click to enlarge Tom "Punkshots" May, at the board during a Free Zone broadcast in 2010. Photo by Nora Spitznogle.

Tom "Punkshots" May, at the board during a Free Zone broadcast in 2010. Photo by Nora Spitznogle.

Celebrating 20 years in The Free Zone 

It's The Free Zone's 20th birthday, and its current host, Tom "Punkshots" May, is ready to celebrate.

The three-hour show, heard weekly from midnight to 3 a.m. Saturdays on the University of Indianapolis' WICR, is one of the few remaining freeform programs heard on terrestrial radio. Since its inception in 1990 by Tim Ditchley and Doc Bauman, The Free Zone has existed to spotlight music by local artists and whatever else its hosts may fancy at that particular moment.

To celebrate 20 years, The Free Zone is promoting concerts of varying stripes all year long. The first is May 25 at The Melody Inn. Kurt Baker from The Leftovers heads the bill, which includes locals Frankie Camaro, Destination: Earth and Hero Jr. The next is May 31 at The Sinking Ship and features headliner The Queers with The Involuntarys and Chaotic Neutral.

"We've decided every show we do this year will be The Free Zone's 20th anniversary concert," May said. "Might as well just keep it going all year long."

How May came to carry on the show's tradition can best be described as a happy accident. A longtime concert promoter in the city, he was at a Briefs show about four years ago at The Harrison Center's Underground room when he met Ditchley.

"We just got to talking and hit it off real well for some reason," May said.

Ditchley told him about The Free Zone, which May admitted he had never heard. Ditchley invited him to the studio for the next broadcast. He accepted, and hasn't missed a show since.

"I think I went a year before I ever really spoke on the mic for an extended period of time," said May, who had never done any radio work prior to this. "To be perfectly honest, it still freaks me out a bit."

What attracted May to The Free Zone was Ditchley telling him to bring some of his music collection with him in the initial invitation.

"I was all about, and still am, local music," May said. "I like all kinds of music, but I really like pushing the local bands and finding new ones that are good, trying to get them exposure. You'd have to ask Tim why he kept inviting me back. I think he was just trying to find somebody to take over some of the responsibility. I think he tried a lot of people, and I was the least incompetent person."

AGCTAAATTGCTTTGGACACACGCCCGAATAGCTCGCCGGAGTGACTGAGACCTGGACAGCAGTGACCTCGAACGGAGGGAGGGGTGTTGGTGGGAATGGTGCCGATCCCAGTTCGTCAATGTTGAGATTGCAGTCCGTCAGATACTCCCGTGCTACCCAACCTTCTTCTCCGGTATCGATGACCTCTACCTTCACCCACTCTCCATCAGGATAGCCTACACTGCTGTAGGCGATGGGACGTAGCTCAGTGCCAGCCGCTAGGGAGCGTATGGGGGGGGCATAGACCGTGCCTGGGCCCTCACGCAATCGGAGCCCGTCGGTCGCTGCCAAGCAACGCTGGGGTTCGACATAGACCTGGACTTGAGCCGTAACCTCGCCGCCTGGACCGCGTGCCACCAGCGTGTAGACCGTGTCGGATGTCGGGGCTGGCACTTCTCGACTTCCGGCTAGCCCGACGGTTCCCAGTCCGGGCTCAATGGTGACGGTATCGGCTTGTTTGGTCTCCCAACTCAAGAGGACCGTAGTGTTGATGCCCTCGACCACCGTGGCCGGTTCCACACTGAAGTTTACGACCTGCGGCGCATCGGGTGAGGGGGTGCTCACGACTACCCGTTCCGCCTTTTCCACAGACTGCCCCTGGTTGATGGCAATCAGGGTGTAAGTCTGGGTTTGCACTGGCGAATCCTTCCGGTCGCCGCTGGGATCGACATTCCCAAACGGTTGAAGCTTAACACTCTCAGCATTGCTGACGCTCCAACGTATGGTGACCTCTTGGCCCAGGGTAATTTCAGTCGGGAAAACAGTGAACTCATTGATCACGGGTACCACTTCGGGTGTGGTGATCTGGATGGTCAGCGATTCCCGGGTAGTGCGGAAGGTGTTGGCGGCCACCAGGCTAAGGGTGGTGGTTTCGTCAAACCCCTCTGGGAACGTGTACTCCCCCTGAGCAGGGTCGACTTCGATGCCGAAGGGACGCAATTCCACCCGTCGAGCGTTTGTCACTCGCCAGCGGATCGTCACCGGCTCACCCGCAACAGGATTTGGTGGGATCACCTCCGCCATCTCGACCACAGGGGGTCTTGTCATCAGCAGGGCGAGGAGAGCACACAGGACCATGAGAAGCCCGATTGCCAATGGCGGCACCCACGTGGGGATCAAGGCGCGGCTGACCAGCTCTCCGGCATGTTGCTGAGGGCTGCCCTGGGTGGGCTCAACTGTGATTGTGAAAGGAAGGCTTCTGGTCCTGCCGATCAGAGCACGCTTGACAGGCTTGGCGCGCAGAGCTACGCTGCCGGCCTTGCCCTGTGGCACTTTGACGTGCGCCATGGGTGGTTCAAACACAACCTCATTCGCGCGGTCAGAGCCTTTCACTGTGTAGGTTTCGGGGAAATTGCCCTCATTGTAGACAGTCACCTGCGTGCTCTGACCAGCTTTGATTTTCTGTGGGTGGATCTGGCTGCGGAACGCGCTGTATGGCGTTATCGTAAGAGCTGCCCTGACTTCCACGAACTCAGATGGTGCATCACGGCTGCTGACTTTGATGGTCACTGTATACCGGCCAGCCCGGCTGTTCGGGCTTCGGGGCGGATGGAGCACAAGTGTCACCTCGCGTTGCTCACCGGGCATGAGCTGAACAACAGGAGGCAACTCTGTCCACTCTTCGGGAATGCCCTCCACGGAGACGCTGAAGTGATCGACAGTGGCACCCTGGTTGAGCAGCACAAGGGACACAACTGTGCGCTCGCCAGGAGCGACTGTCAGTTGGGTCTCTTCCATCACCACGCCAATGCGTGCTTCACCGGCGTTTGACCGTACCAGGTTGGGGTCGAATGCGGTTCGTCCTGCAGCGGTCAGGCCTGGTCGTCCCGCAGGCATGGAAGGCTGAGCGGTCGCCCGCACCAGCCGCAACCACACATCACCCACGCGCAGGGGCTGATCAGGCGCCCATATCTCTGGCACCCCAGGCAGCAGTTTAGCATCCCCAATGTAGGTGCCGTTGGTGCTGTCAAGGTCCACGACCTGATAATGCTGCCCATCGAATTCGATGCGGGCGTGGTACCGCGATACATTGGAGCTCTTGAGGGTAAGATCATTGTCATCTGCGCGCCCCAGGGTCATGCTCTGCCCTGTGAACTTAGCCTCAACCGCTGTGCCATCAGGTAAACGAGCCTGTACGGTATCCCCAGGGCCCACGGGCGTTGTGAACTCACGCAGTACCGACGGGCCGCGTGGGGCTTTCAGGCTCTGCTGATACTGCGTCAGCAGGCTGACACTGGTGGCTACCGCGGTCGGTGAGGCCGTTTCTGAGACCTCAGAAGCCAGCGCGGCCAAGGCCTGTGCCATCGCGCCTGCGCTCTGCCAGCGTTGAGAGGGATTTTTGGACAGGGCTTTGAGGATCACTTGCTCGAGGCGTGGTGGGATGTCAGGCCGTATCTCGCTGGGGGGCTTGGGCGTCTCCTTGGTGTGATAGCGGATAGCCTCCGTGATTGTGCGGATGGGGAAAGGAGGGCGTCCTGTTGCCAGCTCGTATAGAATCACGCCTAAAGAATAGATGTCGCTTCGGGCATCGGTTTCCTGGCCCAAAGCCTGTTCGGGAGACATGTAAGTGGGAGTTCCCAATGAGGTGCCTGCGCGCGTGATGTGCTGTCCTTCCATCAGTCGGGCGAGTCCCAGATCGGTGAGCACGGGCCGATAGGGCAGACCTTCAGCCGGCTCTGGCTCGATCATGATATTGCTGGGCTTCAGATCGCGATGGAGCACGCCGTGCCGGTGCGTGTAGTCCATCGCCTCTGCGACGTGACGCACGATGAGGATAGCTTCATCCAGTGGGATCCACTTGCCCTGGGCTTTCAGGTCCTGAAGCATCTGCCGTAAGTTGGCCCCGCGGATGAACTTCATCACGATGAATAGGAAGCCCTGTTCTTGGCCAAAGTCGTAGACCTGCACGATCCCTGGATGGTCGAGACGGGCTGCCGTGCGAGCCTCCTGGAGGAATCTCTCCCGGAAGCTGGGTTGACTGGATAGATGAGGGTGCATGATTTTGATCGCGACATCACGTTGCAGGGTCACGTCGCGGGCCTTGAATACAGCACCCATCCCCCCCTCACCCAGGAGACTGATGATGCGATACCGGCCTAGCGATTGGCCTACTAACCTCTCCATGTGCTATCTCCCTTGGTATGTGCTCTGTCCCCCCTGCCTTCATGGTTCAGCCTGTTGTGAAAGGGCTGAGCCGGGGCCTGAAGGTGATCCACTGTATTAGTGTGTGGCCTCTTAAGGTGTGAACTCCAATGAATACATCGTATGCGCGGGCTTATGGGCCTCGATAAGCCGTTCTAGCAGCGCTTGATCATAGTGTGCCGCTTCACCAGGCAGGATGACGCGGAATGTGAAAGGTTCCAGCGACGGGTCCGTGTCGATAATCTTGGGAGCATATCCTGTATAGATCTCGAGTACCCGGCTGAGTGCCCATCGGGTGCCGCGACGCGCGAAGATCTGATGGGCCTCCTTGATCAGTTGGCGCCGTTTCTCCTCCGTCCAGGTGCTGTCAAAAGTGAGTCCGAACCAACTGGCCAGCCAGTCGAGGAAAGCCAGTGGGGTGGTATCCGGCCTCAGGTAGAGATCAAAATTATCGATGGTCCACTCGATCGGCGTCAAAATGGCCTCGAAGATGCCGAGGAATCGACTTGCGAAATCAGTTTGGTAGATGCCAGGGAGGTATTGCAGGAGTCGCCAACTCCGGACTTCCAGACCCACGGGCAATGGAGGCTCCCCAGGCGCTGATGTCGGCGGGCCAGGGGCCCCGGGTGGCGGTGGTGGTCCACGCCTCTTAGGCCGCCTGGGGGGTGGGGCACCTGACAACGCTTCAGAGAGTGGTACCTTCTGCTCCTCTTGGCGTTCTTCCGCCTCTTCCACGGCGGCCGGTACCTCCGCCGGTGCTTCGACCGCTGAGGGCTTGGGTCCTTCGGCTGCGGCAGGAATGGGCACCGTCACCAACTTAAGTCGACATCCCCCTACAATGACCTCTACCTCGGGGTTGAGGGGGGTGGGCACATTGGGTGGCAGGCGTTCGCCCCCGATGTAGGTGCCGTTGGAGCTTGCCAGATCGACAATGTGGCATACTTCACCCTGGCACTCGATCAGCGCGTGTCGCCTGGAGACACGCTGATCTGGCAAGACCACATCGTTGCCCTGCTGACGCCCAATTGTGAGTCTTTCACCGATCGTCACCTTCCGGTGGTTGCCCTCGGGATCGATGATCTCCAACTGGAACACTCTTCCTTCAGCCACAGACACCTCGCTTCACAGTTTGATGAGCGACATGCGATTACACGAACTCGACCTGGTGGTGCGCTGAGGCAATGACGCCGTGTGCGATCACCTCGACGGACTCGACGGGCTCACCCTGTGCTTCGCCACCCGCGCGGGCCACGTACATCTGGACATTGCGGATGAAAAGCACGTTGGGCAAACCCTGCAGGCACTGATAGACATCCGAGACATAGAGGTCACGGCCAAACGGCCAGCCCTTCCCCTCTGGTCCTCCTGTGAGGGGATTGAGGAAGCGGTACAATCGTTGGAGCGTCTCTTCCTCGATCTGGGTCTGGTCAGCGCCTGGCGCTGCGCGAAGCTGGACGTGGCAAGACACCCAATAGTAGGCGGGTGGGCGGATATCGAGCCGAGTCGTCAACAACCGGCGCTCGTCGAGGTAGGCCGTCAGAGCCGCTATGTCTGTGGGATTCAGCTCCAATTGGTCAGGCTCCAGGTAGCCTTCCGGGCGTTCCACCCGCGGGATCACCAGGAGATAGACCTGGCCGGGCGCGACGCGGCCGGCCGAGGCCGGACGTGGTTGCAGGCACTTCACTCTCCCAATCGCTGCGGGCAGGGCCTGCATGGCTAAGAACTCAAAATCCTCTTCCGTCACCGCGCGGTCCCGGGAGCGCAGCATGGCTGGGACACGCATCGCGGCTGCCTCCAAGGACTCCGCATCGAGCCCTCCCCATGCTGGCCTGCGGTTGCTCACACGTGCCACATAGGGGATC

The Free Zone has always emphasized local artists, but there hasn't always been enough to fill the time. At one point the show was five hours long, prompting its hosts to devote entire hours to prominent players like The Grateful Dead.

"From one week to the next, we don't guarantee you'll hear a lot of local music, but we do try," May said. "And some weeks we try to do nothing but that for at least an hour."

Staying abreast of local trends isn't always easy. May has always tried to attend as many concerts as he can.

"Facebook is great because there's so much information; you can check out music by every new band," he said. "They're usually quick about getting it out there. But I think the only way to really know (who's good) is to actually see them play live. We do get submissions in the mail, but not as much as I'd like. I just kind of have to go out there and scout them myself."

He also gets lots of recommendations.

"I've booked bands just based on somebody's suggestion before, without ever even actually hearing them," May said. "I try not to do that, but it's something I have done. It's usually worked out pretty good."

His assessment of the current music scene is quite positive, especially compared to his memories of when there were about five popular bands in Indianapolis, and not much else.

"Seems like now there's a hundred new bands every year," May said. "Not all of them become real popular, but it seems like there's always a bunch of good bands coming out. That keeps it exciting, because there's always something new going on and people to be checked out."

He also appreciates those working behind the scenes to foster a vibrant music community here. May has long booked shows at The Melody Inn, which is still his favorite venue. But other venues are coming along, such as The Sinking Ship on North College Avenue, co-owned by Andy Hamaker and Damon Lyden.

"A lot of people talk about opening a bar," May said. "Nine times out of 10 it doesn't happen. But [Lyden] put as much thought as I think anybody could into what they did there. Obviously it's been successful so far."

May asked Lyden and Hamaker to host the Queers show, their first concert at The Sinking Ship.

"Tom's an awesome promoter, so we made it happen. Plus they're one of my favorite bands, so I couldn't say no," Lyden said. "Also, Tom has been so good to us and helped us out so much that it's awesome to help him out."

Best of all, says May, there's no cover charge. Lyden and Hamaker hope to do that with most concerts they host.

"If a band has a $1,000 dollar guarantee, we'll have to charge a cover," Lyden said. "Our hope is that covers will be few and far between. But if I can get some big bands in and charge a minimal cover, then we will."

May has booked concerts through the summer, including a return of London's The Vibrators in September. He sees himself continuing host duties of The Free Zone "until they want to get rid of me. I could see doing it for quite a while. It's too much fun to ever think of giving it up voluntarily."


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